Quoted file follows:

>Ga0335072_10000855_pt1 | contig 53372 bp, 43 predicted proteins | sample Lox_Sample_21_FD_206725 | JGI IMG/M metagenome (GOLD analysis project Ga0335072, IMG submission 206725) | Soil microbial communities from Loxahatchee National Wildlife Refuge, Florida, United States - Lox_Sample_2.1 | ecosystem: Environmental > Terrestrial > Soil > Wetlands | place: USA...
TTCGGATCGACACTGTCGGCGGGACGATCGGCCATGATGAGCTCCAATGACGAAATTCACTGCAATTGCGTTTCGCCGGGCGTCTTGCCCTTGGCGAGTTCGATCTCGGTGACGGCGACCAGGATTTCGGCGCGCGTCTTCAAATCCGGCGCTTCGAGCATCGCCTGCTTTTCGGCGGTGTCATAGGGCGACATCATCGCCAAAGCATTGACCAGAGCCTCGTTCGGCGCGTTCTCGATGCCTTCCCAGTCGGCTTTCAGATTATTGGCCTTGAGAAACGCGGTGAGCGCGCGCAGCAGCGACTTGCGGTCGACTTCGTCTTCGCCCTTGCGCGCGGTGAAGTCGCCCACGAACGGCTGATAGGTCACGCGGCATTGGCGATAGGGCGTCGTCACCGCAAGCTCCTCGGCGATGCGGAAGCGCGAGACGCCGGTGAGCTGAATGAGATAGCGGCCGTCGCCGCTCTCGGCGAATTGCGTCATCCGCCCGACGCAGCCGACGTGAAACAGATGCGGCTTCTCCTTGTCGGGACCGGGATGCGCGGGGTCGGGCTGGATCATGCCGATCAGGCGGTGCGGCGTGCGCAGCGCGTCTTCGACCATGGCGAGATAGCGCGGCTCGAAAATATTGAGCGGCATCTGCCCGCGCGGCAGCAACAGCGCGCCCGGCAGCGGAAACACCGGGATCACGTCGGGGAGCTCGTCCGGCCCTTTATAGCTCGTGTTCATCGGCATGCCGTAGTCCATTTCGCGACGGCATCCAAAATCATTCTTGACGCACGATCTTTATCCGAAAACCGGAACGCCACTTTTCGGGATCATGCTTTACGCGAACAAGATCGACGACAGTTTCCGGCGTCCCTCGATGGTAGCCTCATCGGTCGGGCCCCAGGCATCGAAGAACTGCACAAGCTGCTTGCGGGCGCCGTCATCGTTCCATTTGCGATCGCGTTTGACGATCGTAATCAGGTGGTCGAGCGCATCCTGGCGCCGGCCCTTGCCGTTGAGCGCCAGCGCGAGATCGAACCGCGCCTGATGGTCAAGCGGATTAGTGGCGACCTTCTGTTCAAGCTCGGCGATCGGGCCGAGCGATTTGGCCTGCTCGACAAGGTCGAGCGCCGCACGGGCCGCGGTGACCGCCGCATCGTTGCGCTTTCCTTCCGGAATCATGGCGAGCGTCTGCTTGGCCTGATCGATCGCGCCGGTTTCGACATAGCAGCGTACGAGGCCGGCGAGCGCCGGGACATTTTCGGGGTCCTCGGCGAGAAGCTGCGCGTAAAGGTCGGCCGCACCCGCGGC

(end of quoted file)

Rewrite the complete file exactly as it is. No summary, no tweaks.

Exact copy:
>Ga0335072_10000855_pt1 | contig 53372 bp, 43 predicted proteins | sample Lox_Sample_21_FD_206725 | JGI IMG/M metagenome (GOLD analysis project Ga0335072, IMG submission 206725) | Soil microbial communities from Loxahatchee National Wildlife Refuge, Florida, United States - Lox_Sample_2.1 | ecosystem: Environmental > Terrestrial > Soil > Wetlands | place: USA...
TTCGGATCGACACTGTCGGCGGGACGATCGGCCATGATGAGCTCCAATGACGAAATTCACTGCAATTGCGTTTCGCCGGGCGTCTTGCCCTTGGCGAGTTCGATCTCGGTGACGGCGACCAGGATTTCGGCGCGCGTCTTCAAATCCGGCGCTTCGAGCATCGCCTGCTTTTCGGCGGTGTCATAGGGCGACATCATCGCCAAAGCATTGACCAGAGCCTCGTTCGGCGCGTTCTCGATGCCTTCCCAGTCGGCTTTCAGATTATTGGCCTTGAGAAACGCGGTGAGCGCGCGCAGCAGCGACTTGCGGTCGACTTCGTCTTCGCCCTTGCGCGCGGTGAAGTCGCCCACGAACGGCTGATAGGTCACGCGGCATTGGCGATAGGGCGTCGTCACCGCAAGCTCCTCGGCGATGCGGAAGCGCGAGACGCCGGTGAGCTGAATGAGATAGCGGCCGTCGCCGCTCTCGGCGAATTGCGTCATCCGCCCGACGCAGCCGACGTGAAACAGATGCGGCTTCTCCTTGTCGGGACCGGGATGCGCGGGGTCGGGCTGGATCATGCCGATCAGGCGGTGCGGCGTGCGCAGCGCGTCTTCGACCATGGCGAGATAGCGCGGCTCGAAAATATTGAGCGGCATCTGCCCGCGCGGCAGCAACAGCGCGCCCGGCAGCGGAAACACCGGGATCACGTCGGGGAGCTCGTCCGGCCCTTTATAGCTCGTGTTCATCGGCATGCCGTAGTCCATTTCGCGACGGCATCCAAAATCATTCTTGACGCACGATCTTTATCCGAAAACCGGAACGCCACTTTTCGGGATCATGCTTTACGCGAACAAGATCGACGACAGTTTCCGGCGTCCCTCGATGGTAGCCTCATCGGTCGGGCCCCAGGCATCGAAGAACTGCACAAGCTGCTTGCGGGCGCCGTCATCGTTCCATTTGCGATCGCGTTTGACGATCGTAATCAGGTGGTCGAGCGCATCCTGGCGCCGGCCCTTGCCGTTGAGCGCCAGCGCGAGATCGAACCGCGCCTGATGGTCAAGCGGATTAGTGGCGACCTTCTGTTCAAGCTCGGCGATCGGGCCGAGCGATTTGGCCTGCTCGACAAGGTCGAGCGCCGCACGGGCCGCGGTGACCGCCGCATCGTTGCGCTTTCCTTCCGGAATCATGGCGAGCGTCTGCTTGGCCTGATCGATCGCGCCGGTTTCGACATAGCAGCGTACGAGGCCGGCGAGCGCCGGGACATTTTCGGGGTCCTCGGCGAGAAGCTGCGCGTAAAGGTCGGCCGCACCCGCGGC